All of this talk about another Ranger, tell us: what platform will Ford build it on? There's not enough potential sales volume to have a unique platform for it, nor a dedicated assembly plant.
Compact trucks are not volume sellers. The only true compact truck on the market is the Nissan Frontier, and it sold a grand total of 4437 units in June. Ford sells more F-Series trucks than that per week. People keep saying that there's this huge pent-up demand for a compact truck; if that's true, Nissan wouldn't be able to build them fast enough (which clearly isn't the case). I would like to see proof of this 'huge pent-up demand,' beyond "I think it would be a big seller."
And you will no longer be owning most brands of cars again, because most automakers that sell in the US have Mexican operations.
Just as I thought, no proof - only empty allegations while hiding behind a monitor and keyboard.
You go on ignore.
- Are you really that dumb that you think Ford would report everything prior to contract. It's called financial engineering. -
Oh, so now you're openly accusing Ford management of fraud and financial malfeasance. Got any proof to back up that claim?
It's easy to be a tough guy when you're behind a keyboard, monitor, and screenname. If you don't think Ford watches this message board, think again.
- Ford doesn't want UAW to know it's making profit. -
Are you really so dumb as to think the UAW doesn't follow Ford's financial reports?
- "We agreed to it," Ford union leader Juan Jose Sosa Arreola told Automotive News. "We need to be more competitive. That's the truth. That's a reality."
Some Mexican auto workers make as little as $1.50, with it taking seven years to work up to what used to be starting wages only a few years ago -
WOW. Talk about a race to the bottom.
- You are correct 8 BILLION is not enough -
Yes, informationlouisgreen is greedy, he admits it.
- You have every right to go find another job, when Ford ships yours to Mexico. -
I have told you repeatedly that I do not work for Ford and have never worked for Ford. You can't seem to get that through your concrete skull.
- WHICH again you never answer the QUESTION if labor is such a small part of the eqaution why does Ford keep off shoring. -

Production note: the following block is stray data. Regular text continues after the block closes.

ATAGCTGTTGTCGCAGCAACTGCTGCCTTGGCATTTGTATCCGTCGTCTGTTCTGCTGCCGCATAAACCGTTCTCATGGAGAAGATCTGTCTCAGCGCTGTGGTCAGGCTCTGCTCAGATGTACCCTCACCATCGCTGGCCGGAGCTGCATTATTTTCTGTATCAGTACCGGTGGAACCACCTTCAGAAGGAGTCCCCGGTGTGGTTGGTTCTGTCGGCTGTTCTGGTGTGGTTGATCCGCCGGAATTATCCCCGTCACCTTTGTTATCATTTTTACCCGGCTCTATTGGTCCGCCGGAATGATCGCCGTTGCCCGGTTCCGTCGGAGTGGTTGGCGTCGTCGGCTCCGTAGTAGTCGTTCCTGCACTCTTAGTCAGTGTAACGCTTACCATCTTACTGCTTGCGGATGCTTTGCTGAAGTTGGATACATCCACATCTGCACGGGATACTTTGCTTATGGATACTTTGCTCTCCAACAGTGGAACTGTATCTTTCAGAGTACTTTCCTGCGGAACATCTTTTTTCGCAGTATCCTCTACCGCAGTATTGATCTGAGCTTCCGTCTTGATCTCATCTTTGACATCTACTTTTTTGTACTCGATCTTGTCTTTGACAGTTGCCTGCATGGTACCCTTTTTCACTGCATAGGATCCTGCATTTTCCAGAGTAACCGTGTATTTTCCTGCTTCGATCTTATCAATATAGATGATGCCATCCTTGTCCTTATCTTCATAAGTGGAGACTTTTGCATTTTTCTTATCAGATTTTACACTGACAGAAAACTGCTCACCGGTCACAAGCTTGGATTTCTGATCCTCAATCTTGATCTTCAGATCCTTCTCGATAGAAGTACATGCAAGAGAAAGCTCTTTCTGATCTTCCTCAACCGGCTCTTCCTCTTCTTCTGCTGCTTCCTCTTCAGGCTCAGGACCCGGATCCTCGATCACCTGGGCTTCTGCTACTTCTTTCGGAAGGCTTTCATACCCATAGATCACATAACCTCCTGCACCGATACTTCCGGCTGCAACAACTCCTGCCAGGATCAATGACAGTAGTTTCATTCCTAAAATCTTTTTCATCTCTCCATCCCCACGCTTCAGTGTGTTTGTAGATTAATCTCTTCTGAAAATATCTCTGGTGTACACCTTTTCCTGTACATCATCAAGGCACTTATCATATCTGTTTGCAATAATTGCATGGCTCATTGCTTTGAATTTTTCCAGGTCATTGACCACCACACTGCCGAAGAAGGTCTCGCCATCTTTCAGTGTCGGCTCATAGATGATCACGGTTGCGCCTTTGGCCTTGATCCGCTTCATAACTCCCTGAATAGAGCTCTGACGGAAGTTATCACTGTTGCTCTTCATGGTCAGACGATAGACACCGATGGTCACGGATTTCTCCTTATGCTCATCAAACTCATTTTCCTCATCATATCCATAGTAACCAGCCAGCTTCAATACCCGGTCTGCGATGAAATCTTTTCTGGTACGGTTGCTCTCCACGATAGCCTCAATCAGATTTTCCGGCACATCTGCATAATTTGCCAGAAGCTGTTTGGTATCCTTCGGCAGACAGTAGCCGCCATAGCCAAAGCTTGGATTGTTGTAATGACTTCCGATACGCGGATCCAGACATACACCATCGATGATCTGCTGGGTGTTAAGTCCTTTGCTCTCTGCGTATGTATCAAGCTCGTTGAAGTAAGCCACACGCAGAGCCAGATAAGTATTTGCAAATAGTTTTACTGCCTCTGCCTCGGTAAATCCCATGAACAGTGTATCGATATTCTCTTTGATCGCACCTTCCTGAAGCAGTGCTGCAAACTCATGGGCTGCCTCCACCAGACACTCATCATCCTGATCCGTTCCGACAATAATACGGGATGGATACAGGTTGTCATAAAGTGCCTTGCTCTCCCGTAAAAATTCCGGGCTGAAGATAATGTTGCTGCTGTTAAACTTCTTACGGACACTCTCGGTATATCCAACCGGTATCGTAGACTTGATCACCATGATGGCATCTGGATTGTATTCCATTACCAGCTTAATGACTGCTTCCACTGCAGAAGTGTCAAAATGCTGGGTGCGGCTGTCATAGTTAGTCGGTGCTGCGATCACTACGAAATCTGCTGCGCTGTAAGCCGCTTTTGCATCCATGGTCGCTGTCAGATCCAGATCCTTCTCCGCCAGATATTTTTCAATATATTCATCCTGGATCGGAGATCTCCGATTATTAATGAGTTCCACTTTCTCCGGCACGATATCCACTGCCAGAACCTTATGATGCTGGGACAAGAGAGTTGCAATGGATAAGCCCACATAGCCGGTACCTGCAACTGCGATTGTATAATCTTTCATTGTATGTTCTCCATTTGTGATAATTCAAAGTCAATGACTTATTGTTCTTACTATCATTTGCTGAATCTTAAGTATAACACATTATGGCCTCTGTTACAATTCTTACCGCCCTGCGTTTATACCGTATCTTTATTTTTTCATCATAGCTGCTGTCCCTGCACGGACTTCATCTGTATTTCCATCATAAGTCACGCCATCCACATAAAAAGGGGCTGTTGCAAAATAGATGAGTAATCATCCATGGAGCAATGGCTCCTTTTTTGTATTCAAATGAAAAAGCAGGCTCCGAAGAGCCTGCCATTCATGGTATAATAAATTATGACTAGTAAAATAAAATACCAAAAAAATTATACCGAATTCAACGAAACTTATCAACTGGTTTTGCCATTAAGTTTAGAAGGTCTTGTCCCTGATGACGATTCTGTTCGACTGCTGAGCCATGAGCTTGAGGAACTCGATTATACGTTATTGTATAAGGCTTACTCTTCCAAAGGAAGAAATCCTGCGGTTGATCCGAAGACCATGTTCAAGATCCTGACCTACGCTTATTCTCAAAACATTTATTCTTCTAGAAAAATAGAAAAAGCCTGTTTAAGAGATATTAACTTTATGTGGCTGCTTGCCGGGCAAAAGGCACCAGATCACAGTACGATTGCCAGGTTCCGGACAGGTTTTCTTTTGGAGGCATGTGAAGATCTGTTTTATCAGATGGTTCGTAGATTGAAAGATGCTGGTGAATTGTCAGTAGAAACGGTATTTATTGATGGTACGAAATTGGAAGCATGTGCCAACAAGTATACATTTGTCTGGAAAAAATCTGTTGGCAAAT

Far more goes into a decision of where to build a car than labor cost - another fact you can't seem to wrap your brain around ...
- I have called them over paid . Not caring about the long term of Ford Motor -
That would be the same as calling them 'greedy,' just using different terms.
- Your arguments border on a childs . Have been debunked by every major think tank, publication . -
LOL! With grammar and spelling like this, you call me a child? And which major think tanks and publications have debunked me? Do tell, I'd like to see a list with links.
That's true. My point, which I apparently failed to make clear, was that the Fiesta was never built in the US and therefore could not have been moved from the US to Mexico.
- We simply want profits -
Poor informationlouisgreen. Let's talk about greed, I guess $8 billion in profits is not enough for him. Yet he accuses the hourly laborforce of being greedy.
- Ford already moved Fiesta manufacturing to Mexico -
Fiesta manufacturing was always in Mexico. It has never been in the US. Try again.
- The infinitely variable, unlimited number of gear ratio CVT transmission did not meet expectations. How will something "less" be better than infinite? -
I really don't know. I'm just not keen on how complex these transmissions are getting. Surely there is something better. Maybe I'm wrong ...
I completely agree that the fact you "can" do a thing doesn't mean that you "should" do that thing.